Meadow Stream, winter 3

Meadow Idyll

Snow under the gathering light of February, edges rounded by sunlight. Can you identify the animal tracks?

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Overflow from a Kettle Pond threads through a meadow before feeding Fall Creek. The O.D.von Engeln Preserve at Malloryville.

All were from a tripod mounted Kodak DSC pro SLR-C with the Canon lens EF 50mm f/1.4 USM

Copyright 2021 All Rights Reserved Michael Stephen Wills

Meadow Stream, winter 2

Meadow Idyll

The glacial marls through which this water flows to emerge here clear and pure were under threat from development in the 1980’s and 1990. Thanks to the efforts of the landowner, the uniqueness of this environment was preserved.

You can easily compare a higher resolution versions of each image by clicking on each photograph to open a browser tab for each. Flip between the tabs to compare the images. Which do you prefer?

The first two photographs are combined and enhanced in photoshop to yield the third, combination, photograph.

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Winter Shadows
Winter Shadows

All were from a tripod mounted Kodak DSC pro SLR-C with the Canon lens EF 50mm f/1.4 USM

Winter Shadows
Copyright 2021 All Rights Reserved Michael Stephen Wills

Meadow Stream, winter

Meadow Idyll

This water emerges from glacial marls, pure and clear, before flowing into a kettle pond. Here we see it on a winter afternoon meandering across a meadow before joining the Fall Creek of the previous postings of this week.

You can easily compare a higher resolution versions of each image by clicking on each photograph to open a browser tab for each. Flip between the tabs to compare the images. Which do you prefer.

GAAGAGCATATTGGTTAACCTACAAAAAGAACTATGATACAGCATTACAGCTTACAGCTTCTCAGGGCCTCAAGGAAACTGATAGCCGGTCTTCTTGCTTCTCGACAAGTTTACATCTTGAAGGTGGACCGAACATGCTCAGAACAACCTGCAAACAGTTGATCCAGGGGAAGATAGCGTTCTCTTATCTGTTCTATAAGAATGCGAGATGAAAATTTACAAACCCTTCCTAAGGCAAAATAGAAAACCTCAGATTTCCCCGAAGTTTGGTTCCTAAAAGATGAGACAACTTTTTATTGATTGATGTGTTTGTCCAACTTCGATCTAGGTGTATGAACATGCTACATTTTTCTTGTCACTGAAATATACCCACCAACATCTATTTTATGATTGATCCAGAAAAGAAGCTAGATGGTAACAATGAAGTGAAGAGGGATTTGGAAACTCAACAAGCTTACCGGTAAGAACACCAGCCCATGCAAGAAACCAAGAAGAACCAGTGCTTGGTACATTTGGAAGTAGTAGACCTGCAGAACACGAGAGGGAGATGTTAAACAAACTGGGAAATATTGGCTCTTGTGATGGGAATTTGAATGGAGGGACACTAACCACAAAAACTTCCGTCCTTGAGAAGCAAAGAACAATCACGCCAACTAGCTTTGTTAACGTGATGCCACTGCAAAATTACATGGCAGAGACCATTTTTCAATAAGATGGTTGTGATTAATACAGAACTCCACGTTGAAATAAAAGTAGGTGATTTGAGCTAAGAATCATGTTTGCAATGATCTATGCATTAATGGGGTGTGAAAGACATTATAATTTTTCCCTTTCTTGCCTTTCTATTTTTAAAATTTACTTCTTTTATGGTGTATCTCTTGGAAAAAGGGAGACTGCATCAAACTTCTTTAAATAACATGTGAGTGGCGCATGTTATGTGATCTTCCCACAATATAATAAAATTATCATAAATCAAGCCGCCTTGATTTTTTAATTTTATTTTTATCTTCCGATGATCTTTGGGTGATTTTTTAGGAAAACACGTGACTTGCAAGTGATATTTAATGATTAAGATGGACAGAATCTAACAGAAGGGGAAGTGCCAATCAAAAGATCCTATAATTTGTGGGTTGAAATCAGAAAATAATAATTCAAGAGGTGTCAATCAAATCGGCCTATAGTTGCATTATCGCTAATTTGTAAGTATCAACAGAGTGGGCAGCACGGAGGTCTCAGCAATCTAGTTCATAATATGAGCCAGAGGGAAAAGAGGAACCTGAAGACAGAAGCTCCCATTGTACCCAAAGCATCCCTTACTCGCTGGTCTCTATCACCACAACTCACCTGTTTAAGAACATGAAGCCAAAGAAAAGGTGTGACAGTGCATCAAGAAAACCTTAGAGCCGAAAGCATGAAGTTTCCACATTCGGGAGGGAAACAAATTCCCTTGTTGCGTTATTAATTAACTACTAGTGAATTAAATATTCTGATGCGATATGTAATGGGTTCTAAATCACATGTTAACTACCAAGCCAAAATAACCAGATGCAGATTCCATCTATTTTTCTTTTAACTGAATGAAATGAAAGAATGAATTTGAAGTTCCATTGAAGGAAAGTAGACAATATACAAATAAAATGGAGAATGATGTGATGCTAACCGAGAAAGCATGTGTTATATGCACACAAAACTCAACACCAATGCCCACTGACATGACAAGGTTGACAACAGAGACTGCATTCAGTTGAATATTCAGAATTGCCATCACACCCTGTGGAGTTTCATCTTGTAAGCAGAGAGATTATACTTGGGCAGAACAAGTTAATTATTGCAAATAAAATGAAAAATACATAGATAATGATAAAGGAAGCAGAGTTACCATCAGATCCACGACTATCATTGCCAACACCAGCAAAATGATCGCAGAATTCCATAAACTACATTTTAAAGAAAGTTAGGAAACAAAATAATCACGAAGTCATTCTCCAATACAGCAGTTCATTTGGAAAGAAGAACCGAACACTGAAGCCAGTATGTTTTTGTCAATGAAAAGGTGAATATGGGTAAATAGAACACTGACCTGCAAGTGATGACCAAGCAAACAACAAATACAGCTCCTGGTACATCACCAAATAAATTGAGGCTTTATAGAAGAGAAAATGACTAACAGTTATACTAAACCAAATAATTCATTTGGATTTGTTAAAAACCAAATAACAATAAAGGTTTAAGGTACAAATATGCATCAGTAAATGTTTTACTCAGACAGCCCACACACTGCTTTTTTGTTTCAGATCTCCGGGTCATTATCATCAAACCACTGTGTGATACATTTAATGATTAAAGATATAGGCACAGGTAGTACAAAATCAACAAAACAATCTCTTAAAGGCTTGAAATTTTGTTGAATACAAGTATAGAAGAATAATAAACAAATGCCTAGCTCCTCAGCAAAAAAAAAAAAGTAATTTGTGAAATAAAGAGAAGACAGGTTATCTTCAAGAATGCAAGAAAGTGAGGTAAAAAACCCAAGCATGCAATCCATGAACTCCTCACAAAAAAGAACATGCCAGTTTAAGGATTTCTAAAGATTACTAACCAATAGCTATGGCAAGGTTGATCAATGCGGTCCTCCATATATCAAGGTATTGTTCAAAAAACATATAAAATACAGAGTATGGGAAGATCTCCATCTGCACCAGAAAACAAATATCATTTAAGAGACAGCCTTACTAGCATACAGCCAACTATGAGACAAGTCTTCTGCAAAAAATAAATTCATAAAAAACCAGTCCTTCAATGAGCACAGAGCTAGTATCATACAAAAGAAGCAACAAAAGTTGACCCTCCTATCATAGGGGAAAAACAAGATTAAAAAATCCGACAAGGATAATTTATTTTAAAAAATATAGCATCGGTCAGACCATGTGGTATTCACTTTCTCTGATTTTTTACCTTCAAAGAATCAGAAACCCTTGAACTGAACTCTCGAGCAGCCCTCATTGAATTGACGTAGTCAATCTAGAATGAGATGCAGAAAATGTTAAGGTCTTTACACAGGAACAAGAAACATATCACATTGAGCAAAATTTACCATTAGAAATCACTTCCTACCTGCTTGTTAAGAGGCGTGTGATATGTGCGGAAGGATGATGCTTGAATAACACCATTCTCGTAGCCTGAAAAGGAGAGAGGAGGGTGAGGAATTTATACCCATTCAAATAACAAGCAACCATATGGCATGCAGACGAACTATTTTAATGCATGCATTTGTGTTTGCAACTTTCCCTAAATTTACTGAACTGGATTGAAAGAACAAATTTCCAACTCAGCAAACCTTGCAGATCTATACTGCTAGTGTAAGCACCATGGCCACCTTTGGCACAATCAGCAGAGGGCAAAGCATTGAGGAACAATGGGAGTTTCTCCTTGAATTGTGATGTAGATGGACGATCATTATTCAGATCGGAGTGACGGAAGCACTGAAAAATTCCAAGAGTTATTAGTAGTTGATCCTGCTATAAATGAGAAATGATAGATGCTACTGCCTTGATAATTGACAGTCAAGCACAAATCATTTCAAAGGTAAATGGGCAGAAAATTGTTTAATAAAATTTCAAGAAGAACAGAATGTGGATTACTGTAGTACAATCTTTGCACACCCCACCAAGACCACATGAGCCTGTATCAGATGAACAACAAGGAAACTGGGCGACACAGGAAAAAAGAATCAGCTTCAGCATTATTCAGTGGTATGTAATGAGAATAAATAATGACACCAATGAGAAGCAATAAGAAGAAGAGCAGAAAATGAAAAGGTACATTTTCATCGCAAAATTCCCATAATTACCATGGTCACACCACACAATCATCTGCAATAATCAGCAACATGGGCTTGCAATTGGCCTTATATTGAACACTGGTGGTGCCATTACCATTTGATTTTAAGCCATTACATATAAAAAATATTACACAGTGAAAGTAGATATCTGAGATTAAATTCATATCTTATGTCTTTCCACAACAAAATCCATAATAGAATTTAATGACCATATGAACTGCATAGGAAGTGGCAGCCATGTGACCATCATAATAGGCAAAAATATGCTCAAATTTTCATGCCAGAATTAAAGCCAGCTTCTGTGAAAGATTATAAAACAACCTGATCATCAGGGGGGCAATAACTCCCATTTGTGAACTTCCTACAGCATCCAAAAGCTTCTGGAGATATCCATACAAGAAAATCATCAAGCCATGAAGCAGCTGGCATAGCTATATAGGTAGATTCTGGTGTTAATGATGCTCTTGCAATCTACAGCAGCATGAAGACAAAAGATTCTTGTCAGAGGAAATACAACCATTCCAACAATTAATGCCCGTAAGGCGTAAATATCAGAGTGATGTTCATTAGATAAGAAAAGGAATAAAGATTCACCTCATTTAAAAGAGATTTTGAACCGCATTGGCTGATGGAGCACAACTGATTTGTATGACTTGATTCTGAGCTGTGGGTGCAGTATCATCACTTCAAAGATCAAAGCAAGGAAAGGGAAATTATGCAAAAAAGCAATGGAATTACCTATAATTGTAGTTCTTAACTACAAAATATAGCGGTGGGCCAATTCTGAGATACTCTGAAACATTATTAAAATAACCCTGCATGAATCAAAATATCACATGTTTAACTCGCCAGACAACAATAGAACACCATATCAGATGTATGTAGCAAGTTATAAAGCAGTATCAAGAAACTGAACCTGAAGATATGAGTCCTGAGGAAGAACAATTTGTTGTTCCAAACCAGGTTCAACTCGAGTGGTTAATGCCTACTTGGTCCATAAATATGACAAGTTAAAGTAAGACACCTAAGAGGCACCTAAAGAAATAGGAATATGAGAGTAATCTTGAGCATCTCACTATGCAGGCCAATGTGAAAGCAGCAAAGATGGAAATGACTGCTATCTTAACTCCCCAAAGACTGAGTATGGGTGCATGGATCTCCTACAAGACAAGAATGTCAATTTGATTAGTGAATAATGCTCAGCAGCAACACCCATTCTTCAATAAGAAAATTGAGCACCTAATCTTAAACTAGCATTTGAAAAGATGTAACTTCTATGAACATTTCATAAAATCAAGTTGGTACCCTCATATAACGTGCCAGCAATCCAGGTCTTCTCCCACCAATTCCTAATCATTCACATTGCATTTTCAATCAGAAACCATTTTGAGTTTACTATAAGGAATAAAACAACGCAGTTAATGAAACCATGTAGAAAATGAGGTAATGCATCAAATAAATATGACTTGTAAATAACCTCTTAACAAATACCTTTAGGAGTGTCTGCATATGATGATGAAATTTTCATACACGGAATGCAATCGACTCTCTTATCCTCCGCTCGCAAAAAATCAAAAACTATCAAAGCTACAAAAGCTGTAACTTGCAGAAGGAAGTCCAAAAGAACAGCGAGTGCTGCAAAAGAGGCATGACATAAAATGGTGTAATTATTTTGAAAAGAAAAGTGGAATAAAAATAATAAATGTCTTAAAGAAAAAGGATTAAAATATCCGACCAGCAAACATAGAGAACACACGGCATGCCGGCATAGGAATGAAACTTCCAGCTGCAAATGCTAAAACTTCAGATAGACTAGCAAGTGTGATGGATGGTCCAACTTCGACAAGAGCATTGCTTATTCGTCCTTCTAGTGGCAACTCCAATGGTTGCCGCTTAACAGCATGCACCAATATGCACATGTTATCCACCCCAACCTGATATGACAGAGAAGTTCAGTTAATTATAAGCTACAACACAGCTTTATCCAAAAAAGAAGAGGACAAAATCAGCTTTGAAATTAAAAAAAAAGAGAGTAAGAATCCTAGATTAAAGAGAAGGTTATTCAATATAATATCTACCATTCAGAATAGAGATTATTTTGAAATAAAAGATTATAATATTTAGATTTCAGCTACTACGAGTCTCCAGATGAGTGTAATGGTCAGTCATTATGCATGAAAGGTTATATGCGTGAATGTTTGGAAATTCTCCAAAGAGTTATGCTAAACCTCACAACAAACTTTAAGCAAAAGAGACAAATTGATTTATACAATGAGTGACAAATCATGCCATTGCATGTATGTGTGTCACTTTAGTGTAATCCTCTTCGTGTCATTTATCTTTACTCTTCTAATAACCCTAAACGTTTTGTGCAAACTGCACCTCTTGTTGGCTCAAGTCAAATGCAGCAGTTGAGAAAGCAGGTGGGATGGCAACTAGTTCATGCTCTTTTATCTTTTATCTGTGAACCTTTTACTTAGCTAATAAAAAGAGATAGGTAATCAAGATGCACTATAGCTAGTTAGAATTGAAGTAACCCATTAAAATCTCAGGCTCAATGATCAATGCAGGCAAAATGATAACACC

The first two are the same photograph. One has been enhanced in Photoshop. The other was perfected in Lightroom. The third is a different photograph taken about the same time, also peracted in Lightroom.

Click any photograph for a larger version.
Winter Shadows
Winter Shadows

All were from a tripod mounted Kodak DSC pro SLR-C with the Canon lens EF 50mm f/1.4 USM

Winter Shadows
Copyright 2021 All Rights Reserved Michael Stephen Wills

Weekday Visit to Sapsucker Woods

A far-seeing, nature loving group of individuals set aside this prime swamp-land in 1954. January 8, 2021, it is surrounded by homes, a major road (the unluckily-named Route 13), an airport. Though the trails are narrow, I am happy to report everyone encountered (six individuals, though two were encountered twice on the circular trails) wore mask and demonstrated consideration.

Swamps are navigated on wooden walkways. Here are a few IPhone 7 snaps from the entrance.

Today I noticed for the first time this glistening sculpture with a plaque reading, in part, “Kent Ullberg, Swedish, b 1945, ‘Invitation of the Dance’, 2017. Stainless steel.” It was donated by the billionaire Imogene Johnson shortly before her death in 2018 at the age of 87. Mrs. Johnson was a Cornell University alumna. She and her husband were huge donors to the university, having met there as undergraduates.

Copyright 2021 Michael Stephen Wills All Rights Reserved

Shuffle off

through the coals

Shuffling through the hot coals of autumn on All Souls Day.

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Click Me for another Malloryville post, “Formed By Water.”